Suddenly everything makes sense and Nie Mingjue feels like he’s been punched in the gut. Because of course it had to be Jiang Cheng- the man he hasn’t been able to get over since they broke up seven years ago. Of course.

Jiang Cheng doesn’t seem to be doing too well either. Seeing him, that is. Any anger he held towards his unruly nephew instantly dissipates into confused shock, hurt. Nie Mingjue almost wishes he didn’t hear the soft “Ge” that leaves the other’s lips.

“See jiujiu,” A-ling says, breaking their attention from one another. For once, Nie Mingjue is thankful that this kid remains to be completely oblivious to the internal chaos he creates. “I told you he was your type! He looks just like the man on your desk.”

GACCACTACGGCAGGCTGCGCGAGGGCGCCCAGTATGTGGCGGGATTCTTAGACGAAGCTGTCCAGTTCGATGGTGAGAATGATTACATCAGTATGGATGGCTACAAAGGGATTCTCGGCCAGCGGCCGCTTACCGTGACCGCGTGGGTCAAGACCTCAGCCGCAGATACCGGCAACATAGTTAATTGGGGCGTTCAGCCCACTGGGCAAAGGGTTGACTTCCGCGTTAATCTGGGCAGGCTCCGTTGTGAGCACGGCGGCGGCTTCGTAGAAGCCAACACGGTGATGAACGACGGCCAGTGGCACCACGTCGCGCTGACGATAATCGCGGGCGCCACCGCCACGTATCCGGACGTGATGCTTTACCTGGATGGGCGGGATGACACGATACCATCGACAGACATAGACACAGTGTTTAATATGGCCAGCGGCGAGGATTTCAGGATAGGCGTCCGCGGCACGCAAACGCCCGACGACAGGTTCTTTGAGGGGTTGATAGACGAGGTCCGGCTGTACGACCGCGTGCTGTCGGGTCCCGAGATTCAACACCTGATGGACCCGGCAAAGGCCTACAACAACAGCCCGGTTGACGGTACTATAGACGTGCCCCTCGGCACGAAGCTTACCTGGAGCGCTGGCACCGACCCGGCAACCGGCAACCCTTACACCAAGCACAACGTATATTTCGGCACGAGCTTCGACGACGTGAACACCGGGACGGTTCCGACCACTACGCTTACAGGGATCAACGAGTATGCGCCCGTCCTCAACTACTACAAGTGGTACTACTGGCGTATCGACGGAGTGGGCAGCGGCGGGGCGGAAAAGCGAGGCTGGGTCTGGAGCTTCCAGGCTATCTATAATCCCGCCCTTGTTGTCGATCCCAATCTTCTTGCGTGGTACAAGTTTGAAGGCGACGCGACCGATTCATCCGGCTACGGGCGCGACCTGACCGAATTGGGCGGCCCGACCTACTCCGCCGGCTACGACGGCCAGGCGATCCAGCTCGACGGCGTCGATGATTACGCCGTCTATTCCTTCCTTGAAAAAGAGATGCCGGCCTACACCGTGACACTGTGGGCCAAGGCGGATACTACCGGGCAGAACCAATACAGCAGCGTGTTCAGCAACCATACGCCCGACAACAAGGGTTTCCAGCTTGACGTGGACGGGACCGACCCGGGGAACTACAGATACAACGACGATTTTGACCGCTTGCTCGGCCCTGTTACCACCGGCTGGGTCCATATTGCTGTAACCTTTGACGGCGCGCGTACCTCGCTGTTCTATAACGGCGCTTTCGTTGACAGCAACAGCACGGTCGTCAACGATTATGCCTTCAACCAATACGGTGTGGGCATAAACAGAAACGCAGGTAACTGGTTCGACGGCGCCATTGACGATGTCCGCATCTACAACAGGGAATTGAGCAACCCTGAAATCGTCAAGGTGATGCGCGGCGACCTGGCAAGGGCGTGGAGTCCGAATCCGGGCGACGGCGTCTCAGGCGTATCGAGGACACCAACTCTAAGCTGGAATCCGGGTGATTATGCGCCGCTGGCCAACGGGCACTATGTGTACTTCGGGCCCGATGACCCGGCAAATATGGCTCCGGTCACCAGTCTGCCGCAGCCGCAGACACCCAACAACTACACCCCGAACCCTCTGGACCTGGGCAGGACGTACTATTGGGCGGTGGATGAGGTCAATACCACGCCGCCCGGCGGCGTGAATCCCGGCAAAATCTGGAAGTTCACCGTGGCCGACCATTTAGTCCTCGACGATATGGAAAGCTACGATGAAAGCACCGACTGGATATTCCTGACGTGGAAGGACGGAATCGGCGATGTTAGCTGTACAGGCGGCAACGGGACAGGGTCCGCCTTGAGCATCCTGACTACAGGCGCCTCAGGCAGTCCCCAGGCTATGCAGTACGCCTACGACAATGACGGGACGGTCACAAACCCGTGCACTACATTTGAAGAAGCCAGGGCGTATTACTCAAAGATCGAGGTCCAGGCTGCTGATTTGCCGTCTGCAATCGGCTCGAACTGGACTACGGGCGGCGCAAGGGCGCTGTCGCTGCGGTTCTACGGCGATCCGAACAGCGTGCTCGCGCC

The sound of air sucking in almost echoes throughout the small shop, and Nie MIngjue can’t for the life of him figure out if it came from him or Jiang Cheng. But if what A-ling said is true, if Jiang Cheng really has been single as long as Nie Mingjue, if Jiang Cheng is here - in this town - then maybe it isn’t just him.

Maybe there’s still a chance, a chance that he is not willing to let slip away this time around.

“Cheng’er, it’s been a while.”